Health Check: How Prudently Does China Putian Food Holding (HKG:1699) Use Debt?

By
Simply Wall St
Published
September 27, 2021
SEHK:1699
Source: Shutterstock

Legendary fund manager Li Lu (who Charlie Munger backed) once said, 'The biggest investment risk is not the volatility of prices, but whether you will suffer a permanent loss of capital.' So it seems the smart money knows that debt - which is usually involved in bankruptcies - is a very important factor, when you assess how risky a company is. We note that China Putian Food Holding Limited (HKG:1699) does have debt on its balance sheet. But should shareholders be worried about its use of debt?

When Is Debt A Problem?

Debt and other liabilities become risky for a business when it cannot easily fulfill those obligations, either with free cash flow or by raising capital at an attractive price. If things get really bad, the lenders can take control of the business. However, a more usual (but still expensive) situation is where a company must dilute shareholders at a cheap share price simply to get debt under control. Of course, plenty of companies use debt to fund growth, without any negative consequences. The first thing to do when considering how much debt a business uses is to look at its cash and debt together.

View our latest analysis for China Putian Food Holding

What Is China Putian Food Holding's Net Debt?

The image below, which you can click on for greater detail, shows that China Putian Food Holding had debt of CN¥347.6m at the end of June 2021, a reduction from CN¥392.5m over a year. Net debt is about the same, since the it doesn't have much cash.

debt-equity-history-analysis
SEHK:1699 Debt to Equity History September 27th 2021

How Healthy Is China Putian Food Holding's Balance Sheet?

Zooming in on the latest balance sheet data, we can see that China Putian Food Holding had liabilities of CN¥449.9m due within 12 months and liabilities of CN¥28.4m due beyond that. Offsetting these obligations, it had cash of CN¥6.42m as well as receivables valued at CN¥168.1m due within 12 months. So it has liabilities totalling CN¥303.7m more than its cash and near-term receivables, combined.

Given this deficit is actually higher than the company's market capitalization of CN¥252.6m, we think shareholders really should watch China Putian Food Holding's debt levels, like a parent watching their child ride a bike for the first time. Hypothetically, extremely heavy dilution would be required if the company were forced to pay down its liabilities by raising capital at the current share price. When analysing debt levels, the balance sheet is the obvious place to start. But you can't view debt in total isolation; since China Putian Food Holding will need earnings to service that debt. So if you're keen to discover more about its earnings, it might be worth checking out this graph of its long term earnings trend.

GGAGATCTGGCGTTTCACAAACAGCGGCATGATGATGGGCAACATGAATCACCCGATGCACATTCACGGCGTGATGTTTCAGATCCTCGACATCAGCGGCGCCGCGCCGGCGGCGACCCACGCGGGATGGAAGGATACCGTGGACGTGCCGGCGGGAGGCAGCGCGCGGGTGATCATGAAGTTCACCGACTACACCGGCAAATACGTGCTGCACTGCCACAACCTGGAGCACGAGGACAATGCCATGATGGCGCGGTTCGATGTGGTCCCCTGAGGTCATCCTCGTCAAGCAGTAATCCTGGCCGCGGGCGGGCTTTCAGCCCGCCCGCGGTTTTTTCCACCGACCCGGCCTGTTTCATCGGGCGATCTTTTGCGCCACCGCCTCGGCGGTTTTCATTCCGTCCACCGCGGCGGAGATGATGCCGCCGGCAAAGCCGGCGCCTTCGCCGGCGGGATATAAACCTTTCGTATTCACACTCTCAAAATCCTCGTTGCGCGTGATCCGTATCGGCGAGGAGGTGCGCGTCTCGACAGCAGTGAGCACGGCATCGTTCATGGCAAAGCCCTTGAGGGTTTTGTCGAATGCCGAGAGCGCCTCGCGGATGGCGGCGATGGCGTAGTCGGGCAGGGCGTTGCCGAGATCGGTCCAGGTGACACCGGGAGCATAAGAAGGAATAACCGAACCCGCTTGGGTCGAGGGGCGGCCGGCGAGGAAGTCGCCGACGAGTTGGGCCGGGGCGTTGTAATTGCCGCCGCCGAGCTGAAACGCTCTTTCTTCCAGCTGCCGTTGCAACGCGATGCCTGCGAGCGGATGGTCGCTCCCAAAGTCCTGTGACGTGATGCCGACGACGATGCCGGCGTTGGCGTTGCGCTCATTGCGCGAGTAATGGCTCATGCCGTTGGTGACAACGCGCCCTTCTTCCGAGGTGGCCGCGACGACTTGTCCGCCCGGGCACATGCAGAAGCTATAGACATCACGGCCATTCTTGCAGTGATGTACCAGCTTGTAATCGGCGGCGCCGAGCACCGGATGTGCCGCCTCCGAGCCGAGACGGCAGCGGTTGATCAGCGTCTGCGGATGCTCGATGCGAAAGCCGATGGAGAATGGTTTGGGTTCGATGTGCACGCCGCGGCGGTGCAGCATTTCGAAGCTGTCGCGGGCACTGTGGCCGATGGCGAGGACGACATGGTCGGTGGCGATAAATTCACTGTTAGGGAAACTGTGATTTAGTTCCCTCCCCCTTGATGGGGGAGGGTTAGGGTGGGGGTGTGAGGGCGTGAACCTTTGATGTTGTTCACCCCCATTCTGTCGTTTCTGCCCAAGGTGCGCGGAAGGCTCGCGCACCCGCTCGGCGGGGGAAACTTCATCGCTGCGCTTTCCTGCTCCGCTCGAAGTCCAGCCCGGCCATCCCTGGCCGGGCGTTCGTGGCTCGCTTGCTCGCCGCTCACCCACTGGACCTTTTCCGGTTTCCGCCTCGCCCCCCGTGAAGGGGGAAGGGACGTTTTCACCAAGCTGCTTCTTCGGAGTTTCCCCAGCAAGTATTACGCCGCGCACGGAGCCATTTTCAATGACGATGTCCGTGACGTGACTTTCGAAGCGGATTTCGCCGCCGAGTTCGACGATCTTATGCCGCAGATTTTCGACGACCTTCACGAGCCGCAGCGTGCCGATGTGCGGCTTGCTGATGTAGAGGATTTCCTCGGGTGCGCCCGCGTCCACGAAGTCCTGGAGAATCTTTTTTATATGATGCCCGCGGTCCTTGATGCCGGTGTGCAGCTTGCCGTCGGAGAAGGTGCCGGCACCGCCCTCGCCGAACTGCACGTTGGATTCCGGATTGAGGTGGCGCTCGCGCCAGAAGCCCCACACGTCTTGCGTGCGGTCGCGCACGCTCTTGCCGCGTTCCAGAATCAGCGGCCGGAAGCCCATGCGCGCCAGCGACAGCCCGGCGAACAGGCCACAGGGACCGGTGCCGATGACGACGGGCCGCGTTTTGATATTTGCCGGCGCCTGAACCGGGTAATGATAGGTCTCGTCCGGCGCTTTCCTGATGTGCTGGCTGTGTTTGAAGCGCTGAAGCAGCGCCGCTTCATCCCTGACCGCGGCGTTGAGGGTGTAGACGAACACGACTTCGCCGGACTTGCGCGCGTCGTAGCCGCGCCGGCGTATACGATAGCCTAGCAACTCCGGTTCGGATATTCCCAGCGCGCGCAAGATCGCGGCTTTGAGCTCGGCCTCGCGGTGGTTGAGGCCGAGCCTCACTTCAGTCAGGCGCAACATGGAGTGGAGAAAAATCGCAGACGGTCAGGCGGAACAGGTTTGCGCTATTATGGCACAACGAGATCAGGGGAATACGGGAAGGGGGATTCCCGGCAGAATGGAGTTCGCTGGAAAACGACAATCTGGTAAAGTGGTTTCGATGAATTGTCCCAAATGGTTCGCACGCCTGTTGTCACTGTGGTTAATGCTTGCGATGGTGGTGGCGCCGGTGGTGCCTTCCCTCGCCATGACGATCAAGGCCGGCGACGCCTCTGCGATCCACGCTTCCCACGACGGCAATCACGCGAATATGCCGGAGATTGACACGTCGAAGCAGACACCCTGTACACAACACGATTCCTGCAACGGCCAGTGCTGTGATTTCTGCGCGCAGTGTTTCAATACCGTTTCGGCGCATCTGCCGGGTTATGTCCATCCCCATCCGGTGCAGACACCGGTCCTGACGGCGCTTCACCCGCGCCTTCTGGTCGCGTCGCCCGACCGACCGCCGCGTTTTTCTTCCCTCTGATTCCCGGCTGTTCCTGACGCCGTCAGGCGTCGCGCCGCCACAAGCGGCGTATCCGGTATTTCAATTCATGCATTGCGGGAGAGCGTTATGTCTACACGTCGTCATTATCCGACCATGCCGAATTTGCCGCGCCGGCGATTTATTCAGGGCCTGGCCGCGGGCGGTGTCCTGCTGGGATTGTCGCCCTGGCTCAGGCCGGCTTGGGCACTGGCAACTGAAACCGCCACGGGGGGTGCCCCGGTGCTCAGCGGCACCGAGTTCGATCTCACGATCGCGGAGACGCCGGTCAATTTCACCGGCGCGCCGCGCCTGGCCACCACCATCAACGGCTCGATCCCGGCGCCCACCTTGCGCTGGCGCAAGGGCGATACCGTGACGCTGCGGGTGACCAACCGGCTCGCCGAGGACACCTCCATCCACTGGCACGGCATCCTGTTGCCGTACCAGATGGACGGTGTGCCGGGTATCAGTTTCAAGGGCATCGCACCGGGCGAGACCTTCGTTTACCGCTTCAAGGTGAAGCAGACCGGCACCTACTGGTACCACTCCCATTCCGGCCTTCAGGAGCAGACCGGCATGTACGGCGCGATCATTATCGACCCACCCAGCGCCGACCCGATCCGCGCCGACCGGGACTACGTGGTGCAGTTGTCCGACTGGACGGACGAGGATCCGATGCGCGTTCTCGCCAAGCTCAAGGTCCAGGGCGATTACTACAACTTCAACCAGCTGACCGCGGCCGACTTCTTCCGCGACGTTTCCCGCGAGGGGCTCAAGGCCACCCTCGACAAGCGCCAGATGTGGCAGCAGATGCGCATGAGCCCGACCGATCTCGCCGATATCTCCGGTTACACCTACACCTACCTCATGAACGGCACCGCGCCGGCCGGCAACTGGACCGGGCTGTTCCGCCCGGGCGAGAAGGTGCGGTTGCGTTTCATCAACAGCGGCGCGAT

In the last year China Putian Food Holding wasn't profitable at an EBIT level, but managed to grow its revenue by 2.8%, to CN¥639m. We usually like to see faster growth from unprofitable companies, but each to their own.

Caveat Emptor

Importantly, China Putian Food Holding had an earnings before interest and tax (EBIT) loss over the last year. Indeed, it lost a very considerable CN¥29m at the EBIT level. When we look at that alongside the significant liabilities, we're not particularly confident about the company. It would need to improve its operations quickly for us to be interested in it. For example, we would not want to see a repeat of last year's loss of CN¥56m. In the meantime, we consider the stock to be risky. When analysing debt levels, the balance sheet is the obvious place to start. But ultimately, every company can contain risks that exist outside of the balance sheet. For instance, we've identified 4 warning signs for China Putian Food Holding (1 is a bit concerning) you should be aware of.

If, after all that, you're more interested in a fast growing company with a rock-solid balance sheet, then check out our list of net cash growth stocks without delay.

This article by Simply Wall St is general in nature. We provide commentary based on historical data and analyst forecasts only using an unbiased methodology and our articles are not intended to be financial advice. It does not constitute a recommendation to buy or sell any stock, and does not take account of your objectives, or your financial situation. We aim to bring you long-term focused analysis driven by fundamental data. Note that our analysis may not factor in the latest price-sensitive company announcements or qualitative material. Simply Wall St has no position in any stocks mentioned.

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Simply Wall St

Simply Wall St is focused on providing unbiased, high-quality research coverage on every listed company in the world. Our research team consists of data scientists and multiple equity analysts with over two decades worth of financial markets experience between them.